AIRED: October 27, 2014– 11 am PST
TITLE: “Champions, Defending Children’s Rights in Adult Court”
SPECIAL GUEST: Kim Dvorchak
According to the Campaign for Youth Justice in Washington DC, as many as 250,000 youth annually are prosecuted as adults. Research suggests that the prosecution of children as adults does little to deter crime or reduce recidivism among youthful offenders; indeed some research has found greater risks to public safety among children transferred to the adult system.
At last count, eleven states have passed laws that keep most young offenders out of adult jails and prisons. In Colorado, Kim Dvorchak, the executive director of the Colorado Juvenile Defender Coalition (CJDC), said that since these new laws have taken affect, the number of young people put directly into the adult system in Colorado has dropped by nearly 85 percent and that the rate of adult jailing of minors has fallen by 92 percent, with no increase in juvenile crime.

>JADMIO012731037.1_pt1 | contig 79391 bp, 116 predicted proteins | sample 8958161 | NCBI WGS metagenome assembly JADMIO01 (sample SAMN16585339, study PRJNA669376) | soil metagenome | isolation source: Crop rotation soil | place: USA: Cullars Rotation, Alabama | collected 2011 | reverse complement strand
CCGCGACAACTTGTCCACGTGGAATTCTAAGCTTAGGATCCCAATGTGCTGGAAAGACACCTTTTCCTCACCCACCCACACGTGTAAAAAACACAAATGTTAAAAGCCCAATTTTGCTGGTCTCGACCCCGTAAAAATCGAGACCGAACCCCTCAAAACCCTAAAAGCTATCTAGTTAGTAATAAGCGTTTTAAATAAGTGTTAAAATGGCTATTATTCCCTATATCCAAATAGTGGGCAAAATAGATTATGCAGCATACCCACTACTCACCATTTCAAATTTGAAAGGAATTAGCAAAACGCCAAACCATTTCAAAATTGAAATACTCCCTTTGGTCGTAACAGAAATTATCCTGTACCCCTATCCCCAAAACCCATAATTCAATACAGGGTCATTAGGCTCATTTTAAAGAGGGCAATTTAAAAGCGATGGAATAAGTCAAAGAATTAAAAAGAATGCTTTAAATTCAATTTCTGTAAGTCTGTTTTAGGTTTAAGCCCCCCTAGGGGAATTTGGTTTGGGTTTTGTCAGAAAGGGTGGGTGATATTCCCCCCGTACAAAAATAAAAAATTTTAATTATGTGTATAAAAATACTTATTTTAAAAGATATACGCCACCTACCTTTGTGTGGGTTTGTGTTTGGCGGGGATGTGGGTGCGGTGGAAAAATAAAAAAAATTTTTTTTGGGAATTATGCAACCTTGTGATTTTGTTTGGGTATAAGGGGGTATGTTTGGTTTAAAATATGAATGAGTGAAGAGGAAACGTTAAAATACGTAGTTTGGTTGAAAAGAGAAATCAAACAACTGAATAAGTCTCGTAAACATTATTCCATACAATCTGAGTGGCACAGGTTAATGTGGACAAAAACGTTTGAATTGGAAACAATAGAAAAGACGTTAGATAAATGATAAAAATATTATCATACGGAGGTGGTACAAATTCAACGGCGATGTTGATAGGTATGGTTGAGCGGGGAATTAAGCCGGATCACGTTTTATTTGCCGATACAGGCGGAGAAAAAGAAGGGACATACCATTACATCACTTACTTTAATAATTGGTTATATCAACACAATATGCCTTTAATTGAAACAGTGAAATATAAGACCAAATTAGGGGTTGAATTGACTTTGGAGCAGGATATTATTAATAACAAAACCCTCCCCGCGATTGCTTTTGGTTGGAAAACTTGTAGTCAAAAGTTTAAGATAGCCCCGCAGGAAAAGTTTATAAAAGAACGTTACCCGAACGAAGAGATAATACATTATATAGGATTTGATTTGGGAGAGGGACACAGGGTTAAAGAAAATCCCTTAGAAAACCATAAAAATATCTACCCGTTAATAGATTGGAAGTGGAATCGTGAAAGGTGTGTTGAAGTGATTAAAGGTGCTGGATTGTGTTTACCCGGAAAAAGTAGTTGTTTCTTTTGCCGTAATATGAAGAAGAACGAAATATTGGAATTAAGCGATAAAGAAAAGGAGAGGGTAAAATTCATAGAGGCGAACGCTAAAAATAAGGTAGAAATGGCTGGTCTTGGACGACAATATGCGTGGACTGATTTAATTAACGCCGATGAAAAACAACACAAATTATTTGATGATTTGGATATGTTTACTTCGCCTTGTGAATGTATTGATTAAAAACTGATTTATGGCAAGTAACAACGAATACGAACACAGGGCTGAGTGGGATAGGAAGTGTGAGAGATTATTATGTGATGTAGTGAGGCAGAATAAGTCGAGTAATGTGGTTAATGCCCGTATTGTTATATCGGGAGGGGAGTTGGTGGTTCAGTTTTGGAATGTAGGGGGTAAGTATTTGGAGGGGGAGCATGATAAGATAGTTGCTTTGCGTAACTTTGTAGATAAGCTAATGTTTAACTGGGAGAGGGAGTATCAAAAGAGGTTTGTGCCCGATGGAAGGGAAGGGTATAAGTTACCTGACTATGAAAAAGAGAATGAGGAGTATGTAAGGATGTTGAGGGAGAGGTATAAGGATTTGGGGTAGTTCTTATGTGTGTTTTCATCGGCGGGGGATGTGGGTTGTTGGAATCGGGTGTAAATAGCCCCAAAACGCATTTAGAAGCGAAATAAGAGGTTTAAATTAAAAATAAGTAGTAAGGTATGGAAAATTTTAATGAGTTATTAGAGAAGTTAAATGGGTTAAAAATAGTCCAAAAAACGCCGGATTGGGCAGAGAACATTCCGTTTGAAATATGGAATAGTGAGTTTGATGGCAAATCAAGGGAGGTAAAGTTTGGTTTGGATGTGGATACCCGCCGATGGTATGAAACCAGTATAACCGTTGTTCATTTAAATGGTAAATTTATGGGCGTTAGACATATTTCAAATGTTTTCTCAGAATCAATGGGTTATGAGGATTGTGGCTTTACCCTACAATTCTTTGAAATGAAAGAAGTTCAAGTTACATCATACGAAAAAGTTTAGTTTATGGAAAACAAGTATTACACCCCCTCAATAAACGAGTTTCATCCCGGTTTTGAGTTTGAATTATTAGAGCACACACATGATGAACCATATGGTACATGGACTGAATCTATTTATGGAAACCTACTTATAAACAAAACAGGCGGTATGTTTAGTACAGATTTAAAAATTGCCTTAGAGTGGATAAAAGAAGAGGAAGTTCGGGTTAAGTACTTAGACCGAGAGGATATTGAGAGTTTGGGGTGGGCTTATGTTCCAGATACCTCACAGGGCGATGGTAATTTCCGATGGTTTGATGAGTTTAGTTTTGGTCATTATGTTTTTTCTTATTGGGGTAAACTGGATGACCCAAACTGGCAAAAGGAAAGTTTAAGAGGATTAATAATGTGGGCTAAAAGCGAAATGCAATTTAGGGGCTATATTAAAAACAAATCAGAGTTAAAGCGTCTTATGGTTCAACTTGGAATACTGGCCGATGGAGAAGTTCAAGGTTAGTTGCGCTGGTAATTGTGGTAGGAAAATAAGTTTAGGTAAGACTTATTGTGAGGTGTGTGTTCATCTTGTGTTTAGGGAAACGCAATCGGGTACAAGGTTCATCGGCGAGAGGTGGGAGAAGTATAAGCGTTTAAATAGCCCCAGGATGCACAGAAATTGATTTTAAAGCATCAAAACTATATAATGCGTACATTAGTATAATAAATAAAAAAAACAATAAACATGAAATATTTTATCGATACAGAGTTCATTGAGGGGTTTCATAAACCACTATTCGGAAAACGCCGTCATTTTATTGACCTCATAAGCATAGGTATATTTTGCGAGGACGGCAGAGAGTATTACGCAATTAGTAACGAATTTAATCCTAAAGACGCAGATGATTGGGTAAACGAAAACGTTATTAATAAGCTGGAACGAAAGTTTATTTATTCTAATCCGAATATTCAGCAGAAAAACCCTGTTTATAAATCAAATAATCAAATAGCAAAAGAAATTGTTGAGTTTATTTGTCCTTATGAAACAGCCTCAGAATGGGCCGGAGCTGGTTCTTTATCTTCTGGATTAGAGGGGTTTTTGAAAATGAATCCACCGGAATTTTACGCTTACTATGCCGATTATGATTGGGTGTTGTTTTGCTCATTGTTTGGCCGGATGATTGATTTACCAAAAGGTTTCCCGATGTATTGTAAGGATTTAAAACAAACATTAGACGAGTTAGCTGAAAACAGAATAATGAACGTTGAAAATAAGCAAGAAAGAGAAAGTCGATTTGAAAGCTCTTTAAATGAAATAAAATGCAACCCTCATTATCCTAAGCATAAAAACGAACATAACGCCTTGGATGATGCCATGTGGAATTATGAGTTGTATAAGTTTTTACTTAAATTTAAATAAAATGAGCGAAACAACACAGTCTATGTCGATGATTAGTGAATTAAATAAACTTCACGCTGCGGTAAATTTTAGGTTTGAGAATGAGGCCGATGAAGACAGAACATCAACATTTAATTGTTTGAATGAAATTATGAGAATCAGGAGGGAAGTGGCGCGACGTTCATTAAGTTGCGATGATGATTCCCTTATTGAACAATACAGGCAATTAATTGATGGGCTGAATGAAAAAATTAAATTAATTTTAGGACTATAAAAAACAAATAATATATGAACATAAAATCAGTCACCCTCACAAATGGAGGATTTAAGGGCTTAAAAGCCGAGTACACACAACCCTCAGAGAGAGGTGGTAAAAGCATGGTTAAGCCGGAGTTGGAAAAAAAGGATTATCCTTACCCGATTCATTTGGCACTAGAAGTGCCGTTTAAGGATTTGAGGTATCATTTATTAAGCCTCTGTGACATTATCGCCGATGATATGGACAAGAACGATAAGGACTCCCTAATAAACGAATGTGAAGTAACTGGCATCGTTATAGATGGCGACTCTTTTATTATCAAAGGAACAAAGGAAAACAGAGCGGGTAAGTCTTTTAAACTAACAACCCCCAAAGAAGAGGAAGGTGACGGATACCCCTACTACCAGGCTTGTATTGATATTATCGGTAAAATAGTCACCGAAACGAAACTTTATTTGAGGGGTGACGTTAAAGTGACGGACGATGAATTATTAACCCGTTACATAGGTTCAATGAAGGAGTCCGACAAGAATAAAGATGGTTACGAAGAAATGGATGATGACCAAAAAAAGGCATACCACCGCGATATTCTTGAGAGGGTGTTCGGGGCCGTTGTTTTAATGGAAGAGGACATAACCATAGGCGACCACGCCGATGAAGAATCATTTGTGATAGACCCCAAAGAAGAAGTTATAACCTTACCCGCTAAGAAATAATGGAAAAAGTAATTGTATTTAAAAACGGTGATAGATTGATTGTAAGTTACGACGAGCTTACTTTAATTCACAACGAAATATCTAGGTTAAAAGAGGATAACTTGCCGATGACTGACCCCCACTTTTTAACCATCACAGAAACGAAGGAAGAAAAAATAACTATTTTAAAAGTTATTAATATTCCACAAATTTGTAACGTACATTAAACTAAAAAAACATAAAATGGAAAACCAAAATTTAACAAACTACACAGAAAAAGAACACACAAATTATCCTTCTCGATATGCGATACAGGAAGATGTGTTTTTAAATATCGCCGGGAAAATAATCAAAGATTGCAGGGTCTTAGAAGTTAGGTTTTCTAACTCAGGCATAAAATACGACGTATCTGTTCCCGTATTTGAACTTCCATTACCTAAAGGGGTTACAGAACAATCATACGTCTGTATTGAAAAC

Join us to explore the issues and learn about a powerful movement that is spreading across the nation thanks to the hard work of organizations such as the CJDC .
ABOUT KIM DVORCHAK
Kim Dvorchak is a founder of the Colorado Juvenile Defender Coalition and its first Executive Director. In her career as a juvenile defender, Ms. Dvorchak represented youth in juvenile court, criminal court, and appellate court, specializing in the defense of children prosecuted as adults.
Ms. Dvorchak litigated the constitutionality of prosecutorial direct file in the Colorado Supreme Court and spearheaded comprehensive reforms to curtail the prosecution and jailing of youth as adults.
Ms. Dvorchak presents continuing legal education workshops across the country on juvenile law, litigation strategies, and policies that improve the treatment of youth.
In 2009 Kim Dvorchak was awarded the Robert E. Shepherd Jr. Leadership Award for Excellence in Juvenile Defense by the National Juvenile Defender Center. Kim Dvorchak was appointed to the Juvenile Justice Task Force of the Colorado Commission on Criminal and Juvenile Justice, and was appointed to the Interim Committee to Study Juvenile Defense, and the Legislative Task Force to Study School Discipline.